Editors Note: This story is part of Innovations 2006, a continuing series of stories from the reporters and editors of Ziff Davis Internet. Instead of the usual mile-high look at the year ahead, these articles examine particular technologies and markets in transition, including whats in store for them.
Software as a service has won such broad acceptance in the IT industry that it has entirely lost its identity as an experimental business model for software distribution.
As a result, SaaS companies and analysts expect that the business model will continue to become more mainstream as a diverse array of on-demand service providers continue to come into the market.
In 2006 “we should expect another year of solid growth and the reason for that is pretty apparent,” said Denis Pombriant, principal analyst with Beagle Research Group in Stoughton, Mass.
“I think that the idea touched a nerve” and more companies of all sizes are willing to try out software as a service.
“We are a long way from satisfying the demand that has been created” for hosted applications, Pombriant said. Many of the companies that started using hosted applications were small and midsize companies, he noted.
But now larger companies are starting to subscribe to hosted services as a way of possibly reducing their software licensing costs, he said. “We are only at the beginning of getting the large enterprises involved in this,” Pombriant said.
Even more significant is the growing diversity of SaaS applications that are appearing on the market. Its no longer just the familiar names in customer relationship management, such as Salesforce.com, RightNow Technologies Inc. or NetSuite Inc. that are vying for subscribers.
There are new companies “with new business models, new ideas and they are all going hosted,” Pombriant said.
Among the newer ventures is Five9 Inc. based in Pleasanton, Calif., which markets a hosted call center service that is based on voice over IP and runs as a platform for sales order, customer support and bill collection.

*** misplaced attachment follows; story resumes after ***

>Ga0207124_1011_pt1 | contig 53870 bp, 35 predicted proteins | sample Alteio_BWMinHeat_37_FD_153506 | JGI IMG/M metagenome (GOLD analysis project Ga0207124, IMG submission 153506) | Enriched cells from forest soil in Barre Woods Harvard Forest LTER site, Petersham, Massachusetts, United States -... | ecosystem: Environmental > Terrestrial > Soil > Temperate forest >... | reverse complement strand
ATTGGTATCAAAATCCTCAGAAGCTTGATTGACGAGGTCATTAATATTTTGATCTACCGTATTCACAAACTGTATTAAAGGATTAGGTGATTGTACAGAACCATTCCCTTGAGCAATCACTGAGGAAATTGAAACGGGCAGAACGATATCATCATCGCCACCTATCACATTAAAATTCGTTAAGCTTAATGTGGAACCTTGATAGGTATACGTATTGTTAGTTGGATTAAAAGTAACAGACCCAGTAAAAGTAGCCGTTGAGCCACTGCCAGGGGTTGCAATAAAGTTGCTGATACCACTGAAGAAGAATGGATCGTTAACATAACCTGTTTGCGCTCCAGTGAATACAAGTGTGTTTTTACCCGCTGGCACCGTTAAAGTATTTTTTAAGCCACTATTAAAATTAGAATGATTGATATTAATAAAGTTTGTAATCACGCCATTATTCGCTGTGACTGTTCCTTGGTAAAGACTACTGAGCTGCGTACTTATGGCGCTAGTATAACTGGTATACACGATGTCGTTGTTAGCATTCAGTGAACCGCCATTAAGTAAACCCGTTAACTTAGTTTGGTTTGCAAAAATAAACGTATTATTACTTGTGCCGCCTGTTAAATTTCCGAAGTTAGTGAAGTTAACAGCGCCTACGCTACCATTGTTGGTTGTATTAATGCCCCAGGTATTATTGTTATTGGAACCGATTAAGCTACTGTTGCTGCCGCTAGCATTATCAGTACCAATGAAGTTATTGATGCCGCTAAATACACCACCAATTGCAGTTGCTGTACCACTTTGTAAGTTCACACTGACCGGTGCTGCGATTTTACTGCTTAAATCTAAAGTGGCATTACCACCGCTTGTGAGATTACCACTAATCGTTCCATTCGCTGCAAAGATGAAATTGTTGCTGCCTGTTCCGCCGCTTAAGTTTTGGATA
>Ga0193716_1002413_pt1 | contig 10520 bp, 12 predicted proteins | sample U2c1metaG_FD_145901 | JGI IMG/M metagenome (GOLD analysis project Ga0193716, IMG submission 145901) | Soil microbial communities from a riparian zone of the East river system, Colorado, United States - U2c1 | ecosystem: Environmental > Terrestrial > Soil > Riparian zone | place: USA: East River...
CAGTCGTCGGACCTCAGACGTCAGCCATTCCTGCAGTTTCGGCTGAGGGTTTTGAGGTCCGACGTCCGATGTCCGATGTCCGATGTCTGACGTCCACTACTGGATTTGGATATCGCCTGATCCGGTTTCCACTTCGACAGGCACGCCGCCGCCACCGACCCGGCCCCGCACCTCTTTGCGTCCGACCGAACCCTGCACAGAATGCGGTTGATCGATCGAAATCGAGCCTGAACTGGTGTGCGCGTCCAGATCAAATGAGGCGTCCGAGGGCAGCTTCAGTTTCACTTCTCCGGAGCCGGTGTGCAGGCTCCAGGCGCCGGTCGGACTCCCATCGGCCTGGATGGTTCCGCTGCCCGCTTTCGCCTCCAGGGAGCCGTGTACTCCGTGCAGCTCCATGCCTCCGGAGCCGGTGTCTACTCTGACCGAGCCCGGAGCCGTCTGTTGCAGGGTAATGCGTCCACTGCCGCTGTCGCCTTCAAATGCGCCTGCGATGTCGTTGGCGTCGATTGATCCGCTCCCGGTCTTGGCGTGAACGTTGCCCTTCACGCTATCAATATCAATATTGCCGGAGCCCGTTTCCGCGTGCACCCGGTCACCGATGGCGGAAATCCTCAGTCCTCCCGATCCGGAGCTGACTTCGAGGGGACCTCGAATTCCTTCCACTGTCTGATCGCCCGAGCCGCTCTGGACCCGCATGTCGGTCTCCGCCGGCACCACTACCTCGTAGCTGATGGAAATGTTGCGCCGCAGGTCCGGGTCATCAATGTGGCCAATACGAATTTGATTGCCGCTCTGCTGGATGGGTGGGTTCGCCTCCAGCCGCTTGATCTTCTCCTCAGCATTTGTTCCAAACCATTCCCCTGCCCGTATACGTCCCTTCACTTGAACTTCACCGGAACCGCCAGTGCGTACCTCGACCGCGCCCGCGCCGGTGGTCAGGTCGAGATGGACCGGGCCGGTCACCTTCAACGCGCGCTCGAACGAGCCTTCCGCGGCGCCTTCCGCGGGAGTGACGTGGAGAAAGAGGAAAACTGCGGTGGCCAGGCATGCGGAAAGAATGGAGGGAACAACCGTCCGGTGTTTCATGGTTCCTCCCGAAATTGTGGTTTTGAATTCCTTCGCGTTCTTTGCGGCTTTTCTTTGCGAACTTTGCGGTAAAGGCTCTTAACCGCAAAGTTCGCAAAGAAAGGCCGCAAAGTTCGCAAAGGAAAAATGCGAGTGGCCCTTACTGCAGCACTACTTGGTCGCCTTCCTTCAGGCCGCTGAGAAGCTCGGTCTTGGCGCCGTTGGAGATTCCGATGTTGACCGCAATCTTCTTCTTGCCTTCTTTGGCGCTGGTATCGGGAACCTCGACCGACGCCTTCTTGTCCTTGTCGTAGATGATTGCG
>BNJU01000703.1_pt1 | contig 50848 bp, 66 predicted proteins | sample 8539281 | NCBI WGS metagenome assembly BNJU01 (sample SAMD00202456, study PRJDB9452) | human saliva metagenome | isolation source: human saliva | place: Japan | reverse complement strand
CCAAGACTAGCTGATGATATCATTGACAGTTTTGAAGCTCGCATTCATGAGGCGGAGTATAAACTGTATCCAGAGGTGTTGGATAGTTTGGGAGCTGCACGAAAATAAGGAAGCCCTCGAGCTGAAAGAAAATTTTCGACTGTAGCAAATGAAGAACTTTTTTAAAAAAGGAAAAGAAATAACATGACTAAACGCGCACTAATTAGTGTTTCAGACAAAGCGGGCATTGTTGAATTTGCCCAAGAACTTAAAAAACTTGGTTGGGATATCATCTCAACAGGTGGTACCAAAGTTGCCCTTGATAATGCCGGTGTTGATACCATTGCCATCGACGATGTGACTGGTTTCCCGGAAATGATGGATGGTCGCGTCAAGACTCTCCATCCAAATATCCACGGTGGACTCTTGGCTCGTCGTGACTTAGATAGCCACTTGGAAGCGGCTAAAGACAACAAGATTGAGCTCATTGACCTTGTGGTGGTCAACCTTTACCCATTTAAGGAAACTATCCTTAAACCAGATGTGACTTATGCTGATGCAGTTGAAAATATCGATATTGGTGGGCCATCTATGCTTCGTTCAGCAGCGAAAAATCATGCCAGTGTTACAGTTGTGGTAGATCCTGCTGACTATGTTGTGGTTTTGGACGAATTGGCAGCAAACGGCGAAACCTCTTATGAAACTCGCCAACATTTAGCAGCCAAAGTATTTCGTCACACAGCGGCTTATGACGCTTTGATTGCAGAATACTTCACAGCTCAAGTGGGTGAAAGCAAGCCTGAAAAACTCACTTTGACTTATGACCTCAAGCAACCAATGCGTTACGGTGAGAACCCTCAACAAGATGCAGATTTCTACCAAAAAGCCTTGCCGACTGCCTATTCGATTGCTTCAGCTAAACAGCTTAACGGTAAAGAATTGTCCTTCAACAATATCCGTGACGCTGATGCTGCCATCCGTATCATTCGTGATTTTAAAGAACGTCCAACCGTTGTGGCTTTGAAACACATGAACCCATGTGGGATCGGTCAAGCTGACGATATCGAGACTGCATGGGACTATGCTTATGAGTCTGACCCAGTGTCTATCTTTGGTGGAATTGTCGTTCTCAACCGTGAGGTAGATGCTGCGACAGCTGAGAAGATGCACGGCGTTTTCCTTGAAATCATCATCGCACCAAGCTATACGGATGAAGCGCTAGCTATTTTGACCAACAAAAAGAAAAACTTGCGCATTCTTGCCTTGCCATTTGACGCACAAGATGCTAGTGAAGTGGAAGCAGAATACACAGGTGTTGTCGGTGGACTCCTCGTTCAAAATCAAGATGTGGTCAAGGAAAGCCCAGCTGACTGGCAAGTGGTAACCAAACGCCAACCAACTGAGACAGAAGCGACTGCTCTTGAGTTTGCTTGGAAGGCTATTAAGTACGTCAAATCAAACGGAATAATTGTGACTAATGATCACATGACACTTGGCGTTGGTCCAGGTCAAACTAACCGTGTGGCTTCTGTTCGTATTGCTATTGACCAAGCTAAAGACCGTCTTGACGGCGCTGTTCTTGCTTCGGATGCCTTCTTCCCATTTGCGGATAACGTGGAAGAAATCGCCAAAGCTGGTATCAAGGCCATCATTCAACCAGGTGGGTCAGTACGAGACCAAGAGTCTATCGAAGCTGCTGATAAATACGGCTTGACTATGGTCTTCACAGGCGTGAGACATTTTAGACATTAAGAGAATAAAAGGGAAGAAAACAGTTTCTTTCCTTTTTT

Five9 maintains a partnership with Salesforce.com for CRM services and Cary Fulbright, the companys vice president of marketing, is a former Salesforce.com marketing executive.
BlueRoads Corp. is a four-year-old company based in San Mateo, Calif. that focuses on CRM in the indirect distribution channel.
Pombriant thinks that BlueRoads is taking an innovative business model with its effort to bring CRM to the Channel.
Rearden Commerce Inc. is another promising on-demand software company that impresses Pombriant.
Rearden, based in San Mateo, has developed an on-demand services platform that links users to a variety of business or personal services, such as shipping, travel, Internet conferencing, dining and scheduling.
Patrick Grady, Rearden Commerce CEO, said that he prefers to think of his company as a Web 2.0 business that happens to deliver its services in a typical single-instance, multi-tenant, on-demand model.
The Rearden platform can link buyers and companies to key suppliers or link employees to essential services through a consistent interface that is designed to optimize ease of use and productivity, Grady said.
Reaching an Inflection Point
The platform tries to resolve the “state of diminishing returns” that business users face in having to access disconnected applications, Web sites and services that they need to use to perform their jobs every day, he said.
The platform can provide instant links to key service providers such as United Parcel Service, Federal Express or the U.S. Postal Service for shipping, local dining guides, travel reservation services and suppliers of all kinds.
These days, individual employees have more responsibility than ever for handling travel arrangements, conferencing and shipping rather than referring them a central office or administrator, Grady noted.
The Rearden platform is designed to give organizations better control over their service expenditures and help maintain relationships with preferred suppliers, thus improving employee productivity, he said.
Software industry entrepreneurs and venture capitalists are both strongly interested in SaaS in terms of the business value and potential return on investment it offers, said Drew Clark, co-founder and director of strategy with IBMs Venture Capital Group.